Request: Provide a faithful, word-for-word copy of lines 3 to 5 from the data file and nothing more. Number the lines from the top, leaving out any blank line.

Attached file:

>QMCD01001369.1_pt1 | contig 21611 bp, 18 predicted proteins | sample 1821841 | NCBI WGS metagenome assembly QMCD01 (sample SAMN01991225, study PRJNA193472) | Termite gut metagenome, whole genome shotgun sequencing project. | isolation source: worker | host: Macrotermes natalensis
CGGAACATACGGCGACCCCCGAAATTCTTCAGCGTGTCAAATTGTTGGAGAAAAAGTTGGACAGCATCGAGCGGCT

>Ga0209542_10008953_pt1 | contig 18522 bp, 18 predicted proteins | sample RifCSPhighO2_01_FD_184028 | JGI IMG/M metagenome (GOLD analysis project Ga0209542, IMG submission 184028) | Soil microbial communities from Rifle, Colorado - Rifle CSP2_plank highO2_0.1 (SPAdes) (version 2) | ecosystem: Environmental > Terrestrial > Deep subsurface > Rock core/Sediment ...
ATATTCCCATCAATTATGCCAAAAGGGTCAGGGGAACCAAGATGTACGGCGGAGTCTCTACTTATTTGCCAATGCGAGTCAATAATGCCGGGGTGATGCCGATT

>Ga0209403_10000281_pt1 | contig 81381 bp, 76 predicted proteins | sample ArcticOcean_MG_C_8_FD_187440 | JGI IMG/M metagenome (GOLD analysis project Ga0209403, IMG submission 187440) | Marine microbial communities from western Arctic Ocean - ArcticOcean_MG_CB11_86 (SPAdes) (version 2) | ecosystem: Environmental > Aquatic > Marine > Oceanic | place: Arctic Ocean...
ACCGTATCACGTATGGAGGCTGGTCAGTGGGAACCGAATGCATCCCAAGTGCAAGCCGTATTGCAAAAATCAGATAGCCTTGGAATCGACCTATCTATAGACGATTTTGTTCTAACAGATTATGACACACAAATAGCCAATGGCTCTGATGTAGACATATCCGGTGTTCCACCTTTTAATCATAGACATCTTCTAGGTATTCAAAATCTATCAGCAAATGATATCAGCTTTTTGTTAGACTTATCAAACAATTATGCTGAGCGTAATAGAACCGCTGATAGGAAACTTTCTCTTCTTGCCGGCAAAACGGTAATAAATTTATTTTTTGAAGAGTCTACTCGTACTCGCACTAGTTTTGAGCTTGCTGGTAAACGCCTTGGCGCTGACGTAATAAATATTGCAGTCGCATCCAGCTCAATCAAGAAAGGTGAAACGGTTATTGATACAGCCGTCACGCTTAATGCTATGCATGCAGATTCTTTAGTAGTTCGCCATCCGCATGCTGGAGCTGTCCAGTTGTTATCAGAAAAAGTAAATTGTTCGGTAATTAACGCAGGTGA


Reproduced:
>Ga0209542_10008953_pt1 | contig 18522 bp, 18 predicted proteins | sample RifCSPhighO2_01_FD_184028 | JGI IMG/M metagenome (GOLD analysis project Ga0209542, IMG submission 184028) | Soil microbial communities from Rifle, Colorado - Rifle CSP2_plank highO2_0.1 (SPAdes) (version 2) | ecosystem: Environmental > Terrestrial > Deep subsurface > Rock core/Sediment ...
ATATTCCCATCAATTATGCCAAAAGGGTCAGGGGAACCAAGATGTACGGCGGAGTCTCTACTTATTTGCCAATGCGAGTCAATAATGCCGGGGTGATGCCGATT

>Ga0209403_10000281_pt1 | contig 81381 bp, 76 predicted proteins | sample ArcticOcean_MG_C_8_FD_187440 | JGI IMG/M metagenome (GOLD analysis project Ga0209403, IMG submission 187440) | Marine microbial communities from western Arctic Ocean - ArcticOcean_MG_CB11_86 (SPAdes) (version 2) | ecosystem: Environmental > Aquatic > Marine > Oceanic | place: Arctic Ocean...